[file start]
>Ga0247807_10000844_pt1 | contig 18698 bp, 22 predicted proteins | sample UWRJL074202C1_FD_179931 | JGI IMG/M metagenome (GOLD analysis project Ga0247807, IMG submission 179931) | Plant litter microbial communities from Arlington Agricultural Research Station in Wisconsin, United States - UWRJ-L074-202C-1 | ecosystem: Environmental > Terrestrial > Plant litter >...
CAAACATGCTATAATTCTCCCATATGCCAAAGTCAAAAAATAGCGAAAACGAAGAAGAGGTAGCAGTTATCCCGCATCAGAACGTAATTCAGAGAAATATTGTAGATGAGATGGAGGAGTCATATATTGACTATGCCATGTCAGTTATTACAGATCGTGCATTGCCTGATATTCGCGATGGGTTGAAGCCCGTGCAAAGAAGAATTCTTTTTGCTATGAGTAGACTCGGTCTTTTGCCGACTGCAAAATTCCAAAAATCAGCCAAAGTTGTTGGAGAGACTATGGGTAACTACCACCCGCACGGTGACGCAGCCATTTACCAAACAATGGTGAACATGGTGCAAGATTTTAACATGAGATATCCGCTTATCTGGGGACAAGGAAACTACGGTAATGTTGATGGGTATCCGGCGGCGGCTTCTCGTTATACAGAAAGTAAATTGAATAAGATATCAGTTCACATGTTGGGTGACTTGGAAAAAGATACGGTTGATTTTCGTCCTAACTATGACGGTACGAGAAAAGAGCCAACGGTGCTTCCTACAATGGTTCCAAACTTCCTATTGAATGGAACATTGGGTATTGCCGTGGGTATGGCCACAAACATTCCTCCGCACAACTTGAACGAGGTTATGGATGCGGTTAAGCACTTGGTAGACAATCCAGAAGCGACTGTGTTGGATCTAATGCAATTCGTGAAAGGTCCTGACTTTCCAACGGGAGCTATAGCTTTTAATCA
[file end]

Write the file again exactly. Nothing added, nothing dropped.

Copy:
>Ga0247807_10000844_pt1 | contig 18698 bp, 22 predicted proteins | sample UWRJL074202C1_FD_179931 | JGI IMG/M metagenome (GOLD analysis project Ga0247807, IMG submission 179931) | Plant litter microbial communities from Arlington Agricultural Research Station in Wisconsin, United States - UWRJ-L074-202C-1 | ecosystem: Environmental > Terrestrial > Plant litter >...
CAAACATGCTATAATTCTCCCATATGCCAAAGTCAAAAAATAGCGAAAACGAAGAAGAGGTAGCAGTTATCCCGCATCAGAACGTAATTCAGAGAAATATTGTAGATGAGATGGAGGAGTCATATATTGACTATGCCATGTCAGTTATTACAGATCGTGCATTGCCTGATATTCGCGATGGGTTGAAGCCCGTGCAAAGAAGAATTCTTTTTGCTATGAGTAGACTCGGTCTTTTGCCGACTGCAAAATTCCAAAAATCAGCCAAAGTTGTTGGAGAGACTATGGGTAACTACCACCCGCACGGTGACGCAGCCATTTACCAAACAATGGTGAACATGGTGCAAGATTTTAACATGAGATATCCGCTTATCTGGGGACAAGGAAACTACGGTAATGTTGATGGGTATCCGGCGGCGGCTTCTCGTTATACAGAAAGTAAATTGAATAAGATATCAGTTCACATGTTGGGTGACTTGGAAAAAGATACGGTTGATTTTCGTCCTAACTATGACGGTACGAGAAAAGAGCCAACGGTGCTTCCTACAATGGTTCCAAACTTCCTATTGAATGGAACATTGGGTATTGCCGTGGGTATGGCCACAAACATTCCTCCGCACAACTTGAACGAGGTTATGGATGCGGTTAAGCACTTGGTAGACAATCCAGAAGCGACTGTGTTGGATCTAATGCAATTCGTGAAAGGTCCTGACTTTCCAACGGGAGCTATAGCTTTTAATCA